The Aquarium Hobby's Most Common Seahorses:

A Quick Identification Guide

By Will Wooten

Although most marketers of captive-bred seahorses are fully aware of the correct scientific identification of their seahorses, many commercial and private vendors of both wild-caught and captive-bred seahorses can easily mistake one seahorse species for another. The following guide is just what it claims: a quick and easy-to-use guide to identifying the aquarium hobby's most commonly available seahorse species.

Name

Photo

(click to enlarge)

Identifying Traits

May Be Confused With:

Hippocampus abdominalis

Pot Bellied Seahorse

max size: 32cm/13in

Pot Bellied Seahorse

Largest known seahorse species, easily identified by its protruding abdomen. (hence its scientific name). Generally specimens are light in color with black or brown splotchy pattern. Very blunt spines. 25-31 dorsal rays and 12-13 body rings.
NOTE: temperate species

Hippocampus ingens, which is similar in size and comes from similar temperature ranges, but whose patterning is quite different.

Hippocampus barbouri

Barbour's Seahorse

max size: 15cm/6in

Barbour's Seahorse

Medium-sized seahorse. Barbour's Seahorse is most easily identified by its snout pattern; the snout usually has a ringed stripe pattern. Specimens are generally light yellow to brownish in color with white patterns and dark pinpoint spots on their sides. Sharp spines and sometimes elaborate cirri. 16-22 dorsal rays and 11 body rings.

Hippocampus histrix, which has sharp spines but lacks elaborate patterning.

Hippocampus spinosissimus, which also has sharp spines but lacks elaborate patterning.

Hippocampus bargibanti

Pygmy Seahorse

max size: 2cm/0.75in

Barbour's Seahorse

Tiny, very easily-distinguished seahorse that sometimes makes its way into the aquarium hobby via its host gorgonians, Muricella plectana and Muricella paraplectana. This diminutive species is usually brightly colored with contrasting tubercles to match its host gorgonian. 13-15 dorsal rays and 1 distinguishable body ring.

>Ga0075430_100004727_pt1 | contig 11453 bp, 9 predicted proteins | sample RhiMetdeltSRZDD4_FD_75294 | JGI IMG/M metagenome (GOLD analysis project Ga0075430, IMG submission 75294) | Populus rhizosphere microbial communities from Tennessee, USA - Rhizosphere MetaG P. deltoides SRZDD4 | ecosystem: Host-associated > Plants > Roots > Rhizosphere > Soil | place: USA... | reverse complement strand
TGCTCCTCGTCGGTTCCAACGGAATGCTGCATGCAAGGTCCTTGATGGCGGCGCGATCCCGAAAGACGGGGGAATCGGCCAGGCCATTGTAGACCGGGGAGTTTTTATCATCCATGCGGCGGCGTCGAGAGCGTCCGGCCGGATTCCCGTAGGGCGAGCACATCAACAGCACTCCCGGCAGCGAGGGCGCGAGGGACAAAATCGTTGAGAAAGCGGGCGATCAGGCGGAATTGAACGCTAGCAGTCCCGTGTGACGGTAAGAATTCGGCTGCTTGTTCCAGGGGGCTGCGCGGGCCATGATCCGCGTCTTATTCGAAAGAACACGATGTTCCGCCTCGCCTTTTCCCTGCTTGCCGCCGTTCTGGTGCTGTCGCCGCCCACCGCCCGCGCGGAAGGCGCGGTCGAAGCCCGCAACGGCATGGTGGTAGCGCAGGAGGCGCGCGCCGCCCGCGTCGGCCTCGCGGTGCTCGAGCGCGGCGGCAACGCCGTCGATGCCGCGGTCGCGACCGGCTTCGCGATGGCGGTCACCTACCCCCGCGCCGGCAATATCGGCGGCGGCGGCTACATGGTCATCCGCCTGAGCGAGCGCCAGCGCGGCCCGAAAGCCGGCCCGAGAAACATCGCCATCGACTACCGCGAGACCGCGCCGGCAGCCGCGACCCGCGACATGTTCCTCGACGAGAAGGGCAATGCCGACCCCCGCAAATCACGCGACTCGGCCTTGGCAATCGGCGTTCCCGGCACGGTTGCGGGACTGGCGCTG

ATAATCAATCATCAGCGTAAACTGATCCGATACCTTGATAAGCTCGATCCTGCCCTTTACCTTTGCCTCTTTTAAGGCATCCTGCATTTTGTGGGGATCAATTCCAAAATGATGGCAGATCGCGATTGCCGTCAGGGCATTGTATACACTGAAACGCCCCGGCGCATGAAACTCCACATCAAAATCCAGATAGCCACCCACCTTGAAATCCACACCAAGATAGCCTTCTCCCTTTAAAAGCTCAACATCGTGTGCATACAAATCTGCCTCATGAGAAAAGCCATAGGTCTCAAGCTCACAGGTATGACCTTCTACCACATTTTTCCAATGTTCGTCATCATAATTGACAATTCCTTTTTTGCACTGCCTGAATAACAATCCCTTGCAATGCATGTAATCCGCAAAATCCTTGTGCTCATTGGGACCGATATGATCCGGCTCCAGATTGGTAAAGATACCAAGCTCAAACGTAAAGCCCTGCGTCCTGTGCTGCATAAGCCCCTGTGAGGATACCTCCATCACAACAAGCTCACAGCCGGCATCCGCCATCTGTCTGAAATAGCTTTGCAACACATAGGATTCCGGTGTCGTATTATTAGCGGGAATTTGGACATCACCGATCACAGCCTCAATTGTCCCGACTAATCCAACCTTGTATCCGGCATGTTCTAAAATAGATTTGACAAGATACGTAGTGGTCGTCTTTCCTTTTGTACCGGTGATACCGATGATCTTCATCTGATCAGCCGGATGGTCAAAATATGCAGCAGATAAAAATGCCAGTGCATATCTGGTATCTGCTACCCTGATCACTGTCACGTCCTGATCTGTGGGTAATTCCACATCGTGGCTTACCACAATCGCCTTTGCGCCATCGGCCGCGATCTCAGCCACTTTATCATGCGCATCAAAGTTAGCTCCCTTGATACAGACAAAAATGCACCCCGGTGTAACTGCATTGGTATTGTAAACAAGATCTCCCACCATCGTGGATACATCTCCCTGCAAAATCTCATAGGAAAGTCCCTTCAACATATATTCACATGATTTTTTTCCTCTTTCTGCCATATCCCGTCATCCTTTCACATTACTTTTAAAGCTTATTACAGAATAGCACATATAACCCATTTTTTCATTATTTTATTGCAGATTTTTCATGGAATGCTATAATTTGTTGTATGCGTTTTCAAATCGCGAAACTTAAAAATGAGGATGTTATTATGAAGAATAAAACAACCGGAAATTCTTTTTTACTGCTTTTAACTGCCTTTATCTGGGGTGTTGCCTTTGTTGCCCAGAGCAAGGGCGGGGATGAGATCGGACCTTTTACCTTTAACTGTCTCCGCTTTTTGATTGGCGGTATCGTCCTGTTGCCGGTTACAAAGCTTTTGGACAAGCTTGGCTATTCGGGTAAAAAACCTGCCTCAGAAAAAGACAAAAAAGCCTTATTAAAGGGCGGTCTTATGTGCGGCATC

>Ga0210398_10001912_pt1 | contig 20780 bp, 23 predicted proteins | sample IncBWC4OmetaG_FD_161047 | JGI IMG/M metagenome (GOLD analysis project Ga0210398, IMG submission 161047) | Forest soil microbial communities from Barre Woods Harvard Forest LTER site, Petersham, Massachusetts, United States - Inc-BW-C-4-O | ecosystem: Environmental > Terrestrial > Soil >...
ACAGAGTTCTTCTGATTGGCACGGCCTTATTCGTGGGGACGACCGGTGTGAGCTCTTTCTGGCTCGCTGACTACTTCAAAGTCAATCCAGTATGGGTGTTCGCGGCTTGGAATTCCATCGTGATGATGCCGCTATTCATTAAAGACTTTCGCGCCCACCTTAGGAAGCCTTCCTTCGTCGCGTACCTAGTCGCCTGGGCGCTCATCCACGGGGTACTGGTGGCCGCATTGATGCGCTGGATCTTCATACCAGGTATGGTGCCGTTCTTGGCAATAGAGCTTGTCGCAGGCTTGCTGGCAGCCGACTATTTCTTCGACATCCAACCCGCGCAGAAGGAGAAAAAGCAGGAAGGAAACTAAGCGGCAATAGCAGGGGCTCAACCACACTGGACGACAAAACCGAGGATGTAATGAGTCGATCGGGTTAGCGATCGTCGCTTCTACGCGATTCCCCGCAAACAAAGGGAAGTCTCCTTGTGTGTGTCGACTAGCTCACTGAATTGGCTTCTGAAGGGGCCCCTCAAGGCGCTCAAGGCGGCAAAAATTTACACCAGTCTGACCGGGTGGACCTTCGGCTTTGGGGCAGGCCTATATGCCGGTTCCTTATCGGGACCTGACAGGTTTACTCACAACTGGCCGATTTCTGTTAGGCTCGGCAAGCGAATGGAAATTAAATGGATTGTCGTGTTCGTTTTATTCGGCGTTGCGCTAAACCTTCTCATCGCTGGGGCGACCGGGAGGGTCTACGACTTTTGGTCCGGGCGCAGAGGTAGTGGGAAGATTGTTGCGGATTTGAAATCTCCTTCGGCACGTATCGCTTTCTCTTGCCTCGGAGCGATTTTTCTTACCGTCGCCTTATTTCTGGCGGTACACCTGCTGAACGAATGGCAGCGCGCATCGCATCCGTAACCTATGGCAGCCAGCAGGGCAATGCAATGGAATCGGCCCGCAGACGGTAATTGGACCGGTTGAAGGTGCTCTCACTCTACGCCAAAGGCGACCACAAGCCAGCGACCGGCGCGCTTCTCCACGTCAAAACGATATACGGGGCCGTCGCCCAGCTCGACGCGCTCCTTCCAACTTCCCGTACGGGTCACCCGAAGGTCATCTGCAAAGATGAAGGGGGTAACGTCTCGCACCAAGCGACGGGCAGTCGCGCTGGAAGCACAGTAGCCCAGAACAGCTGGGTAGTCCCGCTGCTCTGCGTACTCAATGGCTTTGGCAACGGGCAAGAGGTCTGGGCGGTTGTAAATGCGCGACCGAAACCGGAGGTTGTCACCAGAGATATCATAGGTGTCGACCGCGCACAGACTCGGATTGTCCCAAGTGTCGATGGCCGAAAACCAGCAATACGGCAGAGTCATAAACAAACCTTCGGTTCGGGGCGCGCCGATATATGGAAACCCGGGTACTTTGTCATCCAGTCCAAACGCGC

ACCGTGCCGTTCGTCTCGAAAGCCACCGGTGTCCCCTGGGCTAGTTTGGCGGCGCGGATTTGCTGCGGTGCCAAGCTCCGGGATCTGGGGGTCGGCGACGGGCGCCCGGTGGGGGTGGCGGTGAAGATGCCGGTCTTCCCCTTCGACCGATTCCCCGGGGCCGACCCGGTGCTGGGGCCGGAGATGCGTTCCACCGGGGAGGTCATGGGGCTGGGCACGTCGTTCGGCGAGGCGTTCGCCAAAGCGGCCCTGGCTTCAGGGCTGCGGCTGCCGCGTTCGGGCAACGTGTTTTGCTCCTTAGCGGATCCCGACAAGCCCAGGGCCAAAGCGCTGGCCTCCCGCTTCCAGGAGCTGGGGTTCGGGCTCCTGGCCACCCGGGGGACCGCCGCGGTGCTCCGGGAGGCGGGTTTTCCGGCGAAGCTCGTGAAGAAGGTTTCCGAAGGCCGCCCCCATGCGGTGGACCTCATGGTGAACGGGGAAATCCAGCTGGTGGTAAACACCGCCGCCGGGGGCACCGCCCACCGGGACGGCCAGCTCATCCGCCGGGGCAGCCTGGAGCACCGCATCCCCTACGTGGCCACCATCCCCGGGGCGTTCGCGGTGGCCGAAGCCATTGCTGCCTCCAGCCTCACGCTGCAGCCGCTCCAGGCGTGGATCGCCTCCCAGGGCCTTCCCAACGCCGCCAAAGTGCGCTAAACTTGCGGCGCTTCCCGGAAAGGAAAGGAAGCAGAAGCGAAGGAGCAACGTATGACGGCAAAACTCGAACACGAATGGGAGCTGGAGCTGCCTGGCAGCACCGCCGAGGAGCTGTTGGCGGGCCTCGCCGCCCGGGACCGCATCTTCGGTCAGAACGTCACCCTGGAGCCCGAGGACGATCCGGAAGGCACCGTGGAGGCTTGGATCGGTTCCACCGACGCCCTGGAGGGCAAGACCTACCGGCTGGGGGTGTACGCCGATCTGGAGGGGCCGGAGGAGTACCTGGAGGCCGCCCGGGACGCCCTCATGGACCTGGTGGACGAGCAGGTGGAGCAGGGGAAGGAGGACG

Hippocampus zostrae due to confusion over their common names.

Hippocampus capensis

Knysna Seahorse

max size: 11cm/5in

Tiger Tail Seahorse

Smaller seahorse characterized by smooth body with no spines or coronet. Hippocampus capensis also has a rather short snout. Colors range from yellow to green to brownish, usually with a mottled spot pattern. Can have dark spots. 16-18 dorsal rays and 11 body rings.
NOTE: subtropical species

Hippocampus kuda, which is generally larger and has more-developed spines

Hippocampus comes

Tiger Tail Seahorse

max size: 15cm/6in

Tiger Tail Seahorse

Unique species that lives up to its name. The Tiger Tail seahorse is characterized by yellow and black splotchy patterning and a striped tiger-like tail. Well-developed, sharp spines on many specimens. Five-pointed coronet. 17-18 dorsal rays and 11 body rings.

Hippocampus erectus, whose characteristic lined pattern is one of few differences.

Hippocampus kuda, which shares body shape but has a less-developed coronet and less bold body patterning.

Hippocampus erectus

Lined Seahorse

max size: 20cm/8in

Lined Seahorse

One of the hobby's most common seahorses, currently being captive-bred by most seahorse farms across the world. Telltale characteristic is the close, mazelike striping pattern on the sides of all specimens of this species. Crown-like coronet; undeveloped body spines. Colors range from brown to bright orange and yellow with most specimens exhibiting some degree of white mottle patterning. 18-19 dorsal rays and 11 body rings.

Hippocampus ingens, whose coloring and body shape are similar, but lacks lined patterning.

Hippocampus kuda, which shares body shape but has a less-developed coronet and lacks unique body patterning.

Hippocampus reidi, whose coloring and body shape are similar, but lacks lined patterning.

Hippocampus histrix

Thorny Seahorse

max size: 17cm/7in

Thorny Seahorse

Large but delicate species with long, sharp, highly developed spines. Distinctive characteristics include a longer-than-normal snout and a single prominent spine directly in front of the coronet. Color is variable, ranging from light, almost pastel pink to brown. Pale splotches along the body are common, as are small dark spots. 15-18 dorsal rays and 11 body rings.